The Unkindest Cut
The science and ethics of castration.
With surprisingly little fanfare, four states recently passed laws calling for castration--either chemical or surgical--of sex offenders. Last month, prompted by two prisoners who actually wanted the treatment, Texas Gov. George Bush signed a law letting judges offer castration as an option for perpetrators of sex crimes. Florida, California, and Montana have all enacted more stringent laws to order involuntary chemical or surgical castration of these criminals.
The technology for castration has evolved considerably, and there is evidence that, in some circumstances, it can dramatically reduce the likelihood a sex offender will strike again. Nonetheless, there are strong reasons that court-ordered castration is a bad idea.
Americans remain frustrated with the inability of the justice system to control rape and child molestation. Dozens of states have enacted so-called Megan's Laws requiring that the public be notified when released sex offenders move in nearby, but people complain that it doesn't help much to know that your neighbor is a pedophile if you can't do anything about it. More states are turning to doctors to solve the problem for them.
Compulsory castration has been used as a punishment for crimes in all cultures dating back thousands of years. In Europe in the Middle Ages, the "eye for an eye" philosophy of jus talionis included castration as punishment for adultery or rape. In the 20th century, castration has been practiced in the Netherlands, Germany, Estonia, Iceland, Switzerland, and Scandinavia for rape, pedophilia, and homosexuality. After World War II, its use in Europe was dramatically scaled back, probably because of the increased awareness of humanitarian concerns prompted by the Holocaust.
More recently, research has produced powerful drugs, such as cyproproterone and medroxyprogesterone, which reversibly block testosterone production. The drugs' primary use in men is to control prostate cancer, but when injected daily or weekly they reduce testosterone to castration levels. Side effects include serious allergic reactions and the formation of blood clots that can kill patients. The drugs also appear to alter thinking enough to increase suicide rates. The Czech Republic and Germany have reintroduced castration in this modern, seemingly humane form, although only among sex offenders who volunteer for treatment.
Surgical castration is less mutilating than it once was. Orchiectomy, as it is called, is a day-surgery procedure done under local anesthesia. Each testicle is removed through a small scrotal incision similar to the kind made during a vasectomy.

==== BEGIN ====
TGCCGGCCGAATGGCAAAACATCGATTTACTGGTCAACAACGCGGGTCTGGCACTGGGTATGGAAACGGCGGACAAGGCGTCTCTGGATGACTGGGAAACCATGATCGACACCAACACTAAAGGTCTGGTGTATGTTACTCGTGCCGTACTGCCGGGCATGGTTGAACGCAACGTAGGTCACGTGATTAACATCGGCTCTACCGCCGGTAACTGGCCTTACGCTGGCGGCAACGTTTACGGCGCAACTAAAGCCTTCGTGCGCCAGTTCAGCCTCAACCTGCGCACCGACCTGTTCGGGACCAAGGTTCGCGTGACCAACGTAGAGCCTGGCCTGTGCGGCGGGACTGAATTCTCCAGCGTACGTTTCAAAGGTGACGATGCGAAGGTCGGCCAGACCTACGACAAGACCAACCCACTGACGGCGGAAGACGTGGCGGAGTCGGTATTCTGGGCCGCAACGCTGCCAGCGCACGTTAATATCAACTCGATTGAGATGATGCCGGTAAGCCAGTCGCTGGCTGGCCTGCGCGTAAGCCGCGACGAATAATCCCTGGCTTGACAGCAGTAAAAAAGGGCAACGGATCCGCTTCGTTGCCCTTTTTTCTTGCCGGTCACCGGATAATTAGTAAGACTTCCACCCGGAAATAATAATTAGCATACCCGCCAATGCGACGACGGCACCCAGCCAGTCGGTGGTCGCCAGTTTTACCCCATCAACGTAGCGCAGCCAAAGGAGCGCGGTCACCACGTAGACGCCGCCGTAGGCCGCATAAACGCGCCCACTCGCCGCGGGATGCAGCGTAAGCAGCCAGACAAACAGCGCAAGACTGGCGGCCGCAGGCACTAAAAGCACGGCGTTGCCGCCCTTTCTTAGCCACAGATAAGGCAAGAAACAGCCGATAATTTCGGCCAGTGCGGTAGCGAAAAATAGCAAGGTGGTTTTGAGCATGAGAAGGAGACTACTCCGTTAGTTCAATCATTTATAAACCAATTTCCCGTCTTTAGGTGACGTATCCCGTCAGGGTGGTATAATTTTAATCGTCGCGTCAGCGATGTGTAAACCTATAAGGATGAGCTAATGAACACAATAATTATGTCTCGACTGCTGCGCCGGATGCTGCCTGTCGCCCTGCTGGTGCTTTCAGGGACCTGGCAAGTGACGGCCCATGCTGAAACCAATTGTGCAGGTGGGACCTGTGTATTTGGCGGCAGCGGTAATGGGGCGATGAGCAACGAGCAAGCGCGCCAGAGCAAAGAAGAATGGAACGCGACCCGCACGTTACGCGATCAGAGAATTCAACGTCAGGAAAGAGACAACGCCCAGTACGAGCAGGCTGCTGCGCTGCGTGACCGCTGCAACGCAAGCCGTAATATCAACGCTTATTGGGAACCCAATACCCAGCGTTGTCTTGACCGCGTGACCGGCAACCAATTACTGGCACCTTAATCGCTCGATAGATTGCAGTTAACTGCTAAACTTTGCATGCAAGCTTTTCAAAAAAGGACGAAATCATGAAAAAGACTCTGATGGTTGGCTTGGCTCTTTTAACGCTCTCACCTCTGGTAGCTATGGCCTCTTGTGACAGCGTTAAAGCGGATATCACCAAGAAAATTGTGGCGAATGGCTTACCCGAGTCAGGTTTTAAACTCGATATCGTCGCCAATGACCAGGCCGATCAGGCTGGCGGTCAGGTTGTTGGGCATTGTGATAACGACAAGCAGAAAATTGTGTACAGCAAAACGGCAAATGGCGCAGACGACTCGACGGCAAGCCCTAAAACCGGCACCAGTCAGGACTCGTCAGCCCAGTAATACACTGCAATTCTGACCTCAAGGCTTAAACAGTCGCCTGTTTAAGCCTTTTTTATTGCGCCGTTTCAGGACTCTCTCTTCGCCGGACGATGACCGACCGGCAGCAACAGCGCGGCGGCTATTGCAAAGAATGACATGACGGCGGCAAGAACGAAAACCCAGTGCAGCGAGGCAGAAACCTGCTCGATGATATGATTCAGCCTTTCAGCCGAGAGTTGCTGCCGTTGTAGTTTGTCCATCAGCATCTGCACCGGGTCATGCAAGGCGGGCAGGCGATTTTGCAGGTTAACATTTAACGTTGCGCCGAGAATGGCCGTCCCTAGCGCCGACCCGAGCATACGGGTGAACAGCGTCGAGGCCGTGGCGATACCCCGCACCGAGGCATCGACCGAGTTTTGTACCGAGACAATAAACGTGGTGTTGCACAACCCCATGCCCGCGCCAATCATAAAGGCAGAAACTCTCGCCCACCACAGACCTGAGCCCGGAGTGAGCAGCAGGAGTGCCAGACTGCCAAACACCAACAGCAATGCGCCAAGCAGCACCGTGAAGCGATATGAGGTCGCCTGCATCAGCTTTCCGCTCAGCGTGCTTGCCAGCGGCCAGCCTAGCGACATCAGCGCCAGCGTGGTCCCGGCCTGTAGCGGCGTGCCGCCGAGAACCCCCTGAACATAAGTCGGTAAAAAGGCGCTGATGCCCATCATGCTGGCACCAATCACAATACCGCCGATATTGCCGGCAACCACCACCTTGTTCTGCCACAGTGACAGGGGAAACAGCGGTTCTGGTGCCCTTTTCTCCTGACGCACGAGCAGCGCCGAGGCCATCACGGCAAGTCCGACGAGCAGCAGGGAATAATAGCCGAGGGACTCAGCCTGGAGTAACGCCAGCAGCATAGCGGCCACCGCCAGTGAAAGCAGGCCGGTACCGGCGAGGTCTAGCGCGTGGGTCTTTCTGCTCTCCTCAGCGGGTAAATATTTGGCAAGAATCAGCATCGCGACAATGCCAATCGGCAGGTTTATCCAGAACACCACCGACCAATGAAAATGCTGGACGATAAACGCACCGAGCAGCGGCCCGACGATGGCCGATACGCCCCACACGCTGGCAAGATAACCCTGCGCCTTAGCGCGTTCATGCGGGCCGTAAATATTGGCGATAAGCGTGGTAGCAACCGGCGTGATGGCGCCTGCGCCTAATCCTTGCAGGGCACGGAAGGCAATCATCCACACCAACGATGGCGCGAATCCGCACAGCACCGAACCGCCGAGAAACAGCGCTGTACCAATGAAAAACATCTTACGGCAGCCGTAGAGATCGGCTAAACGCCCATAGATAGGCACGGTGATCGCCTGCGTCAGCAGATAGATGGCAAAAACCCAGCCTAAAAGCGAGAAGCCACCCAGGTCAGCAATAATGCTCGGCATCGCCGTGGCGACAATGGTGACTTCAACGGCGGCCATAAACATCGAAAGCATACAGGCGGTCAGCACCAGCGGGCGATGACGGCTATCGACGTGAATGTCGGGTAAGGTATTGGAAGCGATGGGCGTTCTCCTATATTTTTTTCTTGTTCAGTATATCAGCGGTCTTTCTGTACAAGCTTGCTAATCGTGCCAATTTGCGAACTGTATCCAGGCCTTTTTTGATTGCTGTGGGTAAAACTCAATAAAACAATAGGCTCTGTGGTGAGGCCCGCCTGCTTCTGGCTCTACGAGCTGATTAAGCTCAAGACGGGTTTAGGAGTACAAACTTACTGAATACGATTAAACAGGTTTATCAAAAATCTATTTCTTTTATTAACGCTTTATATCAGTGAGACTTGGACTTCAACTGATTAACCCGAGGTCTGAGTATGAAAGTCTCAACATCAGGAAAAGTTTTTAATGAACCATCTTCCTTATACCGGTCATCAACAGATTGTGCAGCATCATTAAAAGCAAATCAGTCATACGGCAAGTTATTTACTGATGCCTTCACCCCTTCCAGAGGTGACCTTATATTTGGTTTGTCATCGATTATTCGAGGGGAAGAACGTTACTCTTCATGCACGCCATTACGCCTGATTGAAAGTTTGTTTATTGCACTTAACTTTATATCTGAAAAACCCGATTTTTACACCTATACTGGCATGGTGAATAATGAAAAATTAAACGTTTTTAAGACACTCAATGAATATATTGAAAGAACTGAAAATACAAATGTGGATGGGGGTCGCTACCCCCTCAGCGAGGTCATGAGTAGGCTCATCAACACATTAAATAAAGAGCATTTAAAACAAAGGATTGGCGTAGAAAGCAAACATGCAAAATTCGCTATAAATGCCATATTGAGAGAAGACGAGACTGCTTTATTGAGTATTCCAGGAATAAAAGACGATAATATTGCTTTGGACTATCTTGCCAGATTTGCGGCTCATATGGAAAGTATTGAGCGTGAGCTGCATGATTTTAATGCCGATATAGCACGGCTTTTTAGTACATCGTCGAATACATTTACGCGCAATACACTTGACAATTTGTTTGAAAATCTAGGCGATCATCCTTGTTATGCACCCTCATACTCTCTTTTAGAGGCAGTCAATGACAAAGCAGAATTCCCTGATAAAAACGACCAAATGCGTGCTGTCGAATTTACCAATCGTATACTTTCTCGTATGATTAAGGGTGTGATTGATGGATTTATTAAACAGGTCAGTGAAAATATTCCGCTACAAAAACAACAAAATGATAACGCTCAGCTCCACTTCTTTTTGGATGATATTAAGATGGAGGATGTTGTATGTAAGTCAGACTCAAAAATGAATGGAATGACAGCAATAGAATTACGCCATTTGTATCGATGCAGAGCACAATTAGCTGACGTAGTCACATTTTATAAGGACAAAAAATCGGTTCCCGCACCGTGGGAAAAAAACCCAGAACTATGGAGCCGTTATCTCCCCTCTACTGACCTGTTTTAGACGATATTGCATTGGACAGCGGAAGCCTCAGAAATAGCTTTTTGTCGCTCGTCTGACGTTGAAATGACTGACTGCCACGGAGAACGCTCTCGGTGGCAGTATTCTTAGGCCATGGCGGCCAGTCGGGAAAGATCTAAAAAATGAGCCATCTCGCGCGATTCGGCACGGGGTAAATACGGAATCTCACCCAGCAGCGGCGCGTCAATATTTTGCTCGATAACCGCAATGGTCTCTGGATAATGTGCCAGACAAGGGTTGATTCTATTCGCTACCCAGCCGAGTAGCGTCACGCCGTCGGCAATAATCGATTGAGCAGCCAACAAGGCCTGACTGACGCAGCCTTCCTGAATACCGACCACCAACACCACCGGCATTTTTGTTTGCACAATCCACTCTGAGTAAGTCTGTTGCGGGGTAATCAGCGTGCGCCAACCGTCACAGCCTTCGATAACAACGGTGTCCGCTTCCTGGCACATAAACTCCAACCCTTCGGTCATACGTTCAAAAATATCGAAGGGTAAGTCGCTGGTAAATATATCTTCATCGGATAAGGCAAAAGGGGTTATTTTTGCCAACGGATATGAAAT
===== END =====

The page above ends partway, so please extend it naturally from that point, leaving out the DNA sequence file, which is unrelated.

Three of the four new state laws call for sentencing rapists to be castrated, but with some variations. Florida requires judges to impose either injections or orchiectomy for repeat rapists. California does the same, but only for repeat child molesters. Montana allows, but does not require, judges to impose chemical castration on offenders who commit rape or incest after even one offense, if it is particularly heinous.
Legislators argue that castration is justified and appropriate, and that by controlling sex offenders' irresistible urges to rape or molest again, the operation allows them to be released without endangering the public. Studies of the European experience suggest they could be right. Of more than 700 Danish sex offenders castrated after multiple convictions, relapse rates dropped from between 17 percent and 50 percent to just 2 percent. A Norwegian study showed the same for selected male and female sex offenders (the women had their ovaries removed). In smaller studies of cyproproterone in Scandinavia and Italy, chemical castration was equally effective in some groups of volunteer prisoners, with the most dramatic reductions among pedophiles.
These studies suggest the common argument--that rape is all about power, not sex, and therefore castration won't work--is wrong. Interestingly, a German study found that up to half of the castrated men still could have erections and sex, but their desire was weakened or even extinguished. Over 80 percent no longer masturbated; 70 percent gave up sex. As Fred Berlin, a Johns Hopkins University psychiatrist and expert on treating sex offenders, points out, castration works "mainly in those who are sexually aroused by their crime ... sadists and pedophiles." Castration takes the impulse away from those with an aberrant sexual orientation, often to their relief.
So what objection could there be to castration of sex offenders? Well, none, if it is carefully applied to the narrow group of repeat sadistic or pedophiliac rapists who accept the treatment. But the court-mandated castration proposed in Florida, California, and Montana raises serious problems.
Atul Gawande, a surgical resident in Boston, is a staff writer on medicine for The New Yorker and author of the new book Complications: A Surgeon's Notes on an Imperfect Science.